ubermanoeuvre: proof that ayn rand was retarded

Last night I went to see the debut album launch of Loz’s band Ubermanoeuvre.

They are a remarkable group in lots of ways. They are hard to classify in terms of normal musical genres (imagine a very political rap-metal group but with lots of mad synth noises/occasional bursts of bluesy piano, and a complete disregard for traditional song structures). They also have a knack for gimmicks – no uber show is really complete without the waving of glowsticks and drinking of chodka, a dangerous cocktail of cherryade and vodka designed to get you drunk and e-number-hyperactive at the same time. Which is almost exactly the right condition to be listening to the music in.

But the thing that strikes me most about them is the complete lack of egoism in the group. Loz drew my attention to this himself in Edinburgh last summer, when he was comparing his experience of being in Ubermanoeuvre to the experience of putting together a comedy show. But he’s right – Ubermanoeuvre are a perfect example of a band who all work for each other, and each get something greater for themselves out of it as a result. Music quite frequently needs this kind of enlightened egoism (as opposed to the raw, destructive egoism that seeks to take power or credit for oneself at the expense of others); it’s a collaborative demonstration of what can be achieved when everyone crushes, or at least keeps a check on, their own ego for the sake of a bigger piece of art.

But for most people this is a huge struggle. It always was for me when I was in bands as a teenager; I always had to be in control or I’d get very frustrated. The last real band I was in, I quit because – and remember, I was very young so don’t judge me for this – I wasn’t the main singer so I wanted to write all the songs instead. There’s still a part of me that still thinks I wasn’t wrong, that my songs were brilliant and if they’d let me tell them all exactly what to do then we’d have been rock gods and not ended up trawling the Northampton pub circuit doing Oasis covers. But I hadn’t been a founder member of the band, even if I had been I’d have had no right to tell them what to do, and I had to quit. Stand-up suits me better – I might be better at writing songs than jokes but at least I have complete control over the jokes.

Anyway. Ubermanoeuvre have something I don’t have, which is the seemingly effortless ability to work together without a struggle for attention or power, and it means that they have become an incredibly tight group who all contribute to the sound of the thing. I thought the same thing the other day listening to Radiohead – a group I have no doubt have their own conflicts of egos – but in the songs, they are all so focussed on the overall product that no one instrument dominates the songs. Even Thom Yorke’s voice is…well, let’s say that if Sinatra tried to make his voice sound like a trumpet, Yorke’s voice frequently sounds more like a string section, floating above the music and adding an extra dimension to the feel of it rather than dictating its direction.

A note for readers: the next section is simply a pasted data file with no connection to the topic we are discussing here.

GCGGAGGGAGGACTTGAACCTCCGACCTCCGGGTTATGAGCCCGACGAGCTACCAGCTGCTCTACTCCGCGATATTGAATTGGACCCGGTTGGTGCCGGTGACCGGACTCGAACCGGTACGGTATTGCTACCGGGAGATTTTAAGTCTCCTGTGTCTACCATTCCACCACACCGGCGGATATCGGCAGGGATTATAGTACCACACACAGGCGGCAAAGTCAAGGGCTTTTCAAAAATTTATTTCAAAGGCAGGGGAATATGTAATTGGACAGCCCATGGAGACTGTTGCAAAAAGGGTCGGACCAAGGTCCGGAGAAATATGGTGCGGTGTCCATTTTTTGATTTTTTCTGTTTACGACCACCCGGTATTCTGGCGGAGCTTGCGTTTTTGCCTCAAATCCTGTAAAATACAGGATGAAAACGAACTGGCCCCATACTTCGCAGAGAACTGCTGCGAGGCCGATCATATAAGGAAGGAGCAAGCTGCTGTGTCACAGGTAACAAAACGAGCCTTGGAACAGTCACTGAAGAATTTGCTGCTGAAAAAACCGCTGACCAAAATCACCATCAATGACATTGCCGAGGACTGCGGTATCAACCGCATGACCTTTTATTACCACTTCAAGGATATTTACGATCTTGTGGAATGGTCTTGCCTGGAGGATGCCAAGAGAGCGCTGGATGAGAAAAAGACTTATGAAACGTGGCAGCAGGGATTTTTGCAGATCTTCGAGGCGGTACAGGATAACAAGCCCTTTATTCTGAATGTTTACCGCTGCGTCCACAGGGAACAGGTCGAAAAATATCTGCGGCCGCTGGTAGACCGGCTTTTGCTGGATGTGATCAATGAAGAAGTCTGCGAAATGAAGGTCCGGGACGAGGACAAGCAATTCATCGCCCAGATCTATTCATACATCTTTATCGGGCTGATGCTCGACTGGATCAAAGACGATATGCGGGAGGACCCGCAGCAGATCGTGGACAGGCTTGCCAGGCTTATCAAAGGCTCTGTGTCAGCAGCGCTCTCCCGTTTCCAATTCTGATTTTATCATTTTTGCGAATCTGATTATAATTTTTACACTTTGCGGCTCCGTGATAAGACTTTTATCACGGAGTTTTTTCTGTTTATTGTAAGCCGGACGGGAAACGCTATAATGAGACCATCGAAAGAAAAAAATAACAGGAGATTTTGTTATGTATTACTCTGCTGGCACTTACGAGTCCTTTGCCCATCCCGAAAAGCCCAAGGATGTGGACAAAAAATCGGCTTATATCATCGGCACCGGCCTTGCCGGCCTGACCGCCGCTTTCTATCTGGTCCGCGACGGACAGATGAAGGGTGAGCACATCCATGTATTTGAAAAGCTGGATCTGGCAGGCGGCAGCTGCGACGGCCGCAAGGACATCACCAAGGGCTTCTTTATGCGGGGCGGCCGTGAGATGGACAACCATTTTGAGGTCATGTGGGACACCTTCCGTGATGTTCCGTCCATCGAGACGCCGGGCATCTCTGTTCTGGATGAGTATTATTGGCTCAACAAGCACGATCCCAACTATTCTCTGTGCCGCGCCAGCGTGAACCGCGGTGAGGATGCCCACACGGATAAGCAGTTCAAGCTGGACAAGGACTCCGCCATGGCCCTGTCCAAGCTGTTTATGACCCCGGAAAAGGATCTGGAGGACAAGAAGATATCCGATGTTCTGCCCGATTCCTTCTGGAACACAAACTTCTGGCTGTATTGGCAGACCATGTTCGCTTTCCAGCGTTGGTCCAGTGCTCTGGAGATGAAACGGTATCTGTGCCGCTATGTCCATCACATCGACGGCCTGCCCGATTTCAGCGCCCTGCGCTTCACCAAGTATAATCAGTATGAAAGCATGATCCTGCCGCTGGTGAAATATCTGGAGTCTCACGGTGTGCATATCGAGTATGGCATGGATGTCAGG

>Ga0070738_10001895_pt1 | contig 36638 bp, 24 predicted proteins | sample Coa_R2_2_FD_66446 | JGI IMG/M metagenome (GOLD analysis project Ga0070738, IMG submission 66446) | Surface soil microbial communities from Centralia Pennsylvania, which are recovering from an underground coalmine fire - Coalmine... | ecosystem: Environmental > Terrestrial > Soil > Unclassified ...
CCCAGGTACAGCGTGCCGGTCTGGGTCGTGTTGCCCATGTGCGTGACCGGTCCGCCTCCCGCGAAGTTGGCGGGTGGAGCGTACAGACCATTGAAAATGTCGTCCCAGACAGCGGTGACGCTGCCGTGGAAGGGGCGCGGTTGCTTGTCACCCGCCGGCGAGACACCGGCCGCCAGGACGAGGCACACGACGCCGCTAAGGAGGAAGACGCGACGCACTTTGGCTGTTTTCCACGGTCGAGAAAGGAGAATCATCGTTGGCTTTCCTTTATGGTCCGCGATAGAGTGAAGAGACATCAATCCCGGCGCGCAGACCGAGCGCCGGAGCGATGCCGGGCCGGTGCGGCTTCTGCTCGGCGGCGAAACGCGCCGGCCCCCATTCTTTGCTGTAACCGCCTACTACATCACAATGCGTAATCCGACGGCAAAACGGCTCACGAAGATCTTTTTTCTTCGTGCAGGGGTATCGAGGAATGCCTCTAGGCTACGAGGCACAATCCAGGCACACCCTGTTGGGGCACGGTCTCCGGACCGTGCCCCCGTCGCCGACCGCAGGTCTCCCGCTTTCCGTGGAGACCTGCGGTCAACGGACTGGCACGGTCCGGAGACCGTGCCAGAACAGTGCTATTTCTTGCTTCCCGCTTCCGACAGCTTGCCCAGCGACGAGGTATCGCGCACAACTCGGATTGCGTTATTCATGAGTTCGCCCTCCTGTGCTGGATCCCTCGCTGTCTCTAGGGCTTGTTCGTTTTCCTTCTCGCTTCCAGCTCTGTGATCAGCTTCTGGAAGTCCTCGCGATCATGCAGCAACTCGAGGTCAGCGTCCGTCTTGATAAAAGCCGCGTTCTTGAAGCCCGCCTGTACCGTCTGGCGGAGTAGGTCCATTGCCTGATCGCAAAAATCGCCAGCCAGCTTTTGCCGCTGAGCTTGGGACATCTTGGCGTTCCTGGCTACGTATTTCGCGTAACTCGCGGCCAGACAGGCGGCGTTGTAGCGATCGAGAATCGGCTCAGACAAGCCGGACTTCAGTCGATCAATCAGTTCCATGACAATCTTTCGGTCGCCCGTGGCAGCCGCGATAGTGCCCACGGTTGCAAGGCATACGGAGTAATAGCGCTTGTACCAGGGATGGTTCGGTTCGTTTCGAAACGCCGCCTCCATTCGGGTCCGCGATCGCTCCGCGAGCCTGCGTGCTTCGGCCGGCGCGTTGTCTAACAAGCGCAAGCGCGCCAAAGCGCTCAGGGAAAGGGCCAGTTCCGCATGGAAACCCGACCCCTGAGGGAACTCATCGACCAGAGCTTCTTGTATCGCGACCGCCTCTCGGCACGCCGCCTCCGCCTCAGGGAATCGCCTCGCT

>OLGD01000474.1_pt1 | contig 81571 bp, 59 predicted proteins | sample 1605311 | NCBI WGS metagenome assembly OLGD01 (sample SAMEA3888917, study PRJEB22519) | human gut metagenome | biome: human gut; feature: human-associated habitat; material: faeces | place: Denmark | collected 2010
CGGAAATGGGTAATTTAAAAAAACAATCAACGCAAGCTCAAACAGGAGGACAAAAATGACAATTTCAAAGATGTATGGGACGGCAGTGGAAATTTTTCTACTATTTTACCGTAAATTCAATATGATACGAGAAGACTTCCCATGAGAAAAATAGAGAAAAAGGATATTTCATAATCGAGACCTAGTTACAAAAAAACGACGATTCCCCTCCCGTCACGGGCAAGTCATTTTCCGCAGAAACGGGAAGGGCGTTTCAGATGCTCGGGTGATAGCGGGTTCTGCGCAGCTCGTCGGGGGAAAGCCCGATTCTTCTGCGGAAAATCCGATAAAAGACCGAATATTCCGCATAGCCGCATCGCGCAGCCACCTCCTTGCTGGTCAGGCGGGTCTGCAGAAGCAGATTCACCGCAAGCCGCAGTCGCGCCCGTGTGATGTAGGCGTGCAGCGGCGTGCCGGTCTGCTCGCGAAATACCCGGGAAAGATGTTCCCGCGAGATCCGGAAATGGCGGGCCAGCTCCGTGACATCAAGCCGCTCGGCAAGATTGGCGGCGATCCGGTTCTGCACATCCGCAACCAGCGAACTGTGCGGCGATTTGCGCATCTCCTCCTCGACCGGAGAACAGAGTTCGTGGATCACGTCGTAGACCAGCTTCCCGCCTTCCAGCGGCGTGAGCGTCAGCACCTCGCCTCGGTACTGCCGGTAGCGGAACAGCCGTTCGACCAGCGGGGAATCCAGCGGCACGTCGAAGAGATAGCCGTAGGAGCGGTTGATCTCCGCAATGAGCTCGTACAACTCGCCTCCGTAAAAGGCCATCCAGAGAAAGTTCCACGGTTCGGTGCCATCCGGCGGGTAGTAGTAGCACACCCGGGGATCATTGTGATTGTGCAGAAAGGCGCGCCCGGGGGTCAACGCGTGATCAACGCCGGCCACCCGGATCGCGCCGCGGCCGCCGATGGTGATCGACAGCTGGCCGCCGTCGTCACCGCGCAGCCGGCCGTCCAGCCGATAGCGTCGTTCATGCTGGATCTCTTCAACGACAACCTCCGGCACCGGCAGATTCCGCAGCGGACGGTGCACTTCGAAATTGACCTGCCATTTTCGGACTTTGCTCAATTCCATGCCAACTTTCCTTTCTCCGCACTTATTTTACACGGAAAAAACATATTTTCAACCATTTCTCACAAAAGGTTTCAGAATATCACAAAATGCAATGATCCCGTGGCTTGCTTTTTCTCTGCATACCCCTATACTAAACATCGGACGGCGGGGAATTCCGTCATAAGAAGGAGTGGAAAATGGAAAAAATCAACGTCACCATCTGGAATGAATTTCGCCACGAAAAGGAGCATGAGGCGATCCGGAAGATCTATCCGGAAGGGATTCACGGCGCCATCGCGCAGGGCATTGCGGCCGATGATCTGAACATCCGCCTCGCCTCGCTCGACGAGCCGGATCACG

Which is not to say that egoism doesn’t work in music – of course it does, and I’m sure you can come up with your own examples – but it must be, to an extent, disciplined in order to work collaboratively with others. Even Bob Dylan prefers playing with a band. This isn’t an argument for communism, of course, or to claim that it is good that individuals be subsumed by the whole – but it is an argument that much of the great things we produce as humans require the right balance of ambition and collaboration.

My point is, Ubermanoeuvre – whatever egoistic personality issues they may have between them, and I know nothing about that – give the impression on stage that they love what they are doing so much that they find it incredibly easy to find that balance by simply letting the music smash the principium individuationis. And that is very impressive.

——

As a postscript to this, I should add that something else unusual happened at the gig, which is that someone opened a conversation with “Hello. You don’t know me but I like your blog.” Which was a little unnerving, but she was very lovely and seemed like exactly the kind of person that I hoped would be reading it. Hooray!

Again, that hasn’t really helped me with my own egoism, though…

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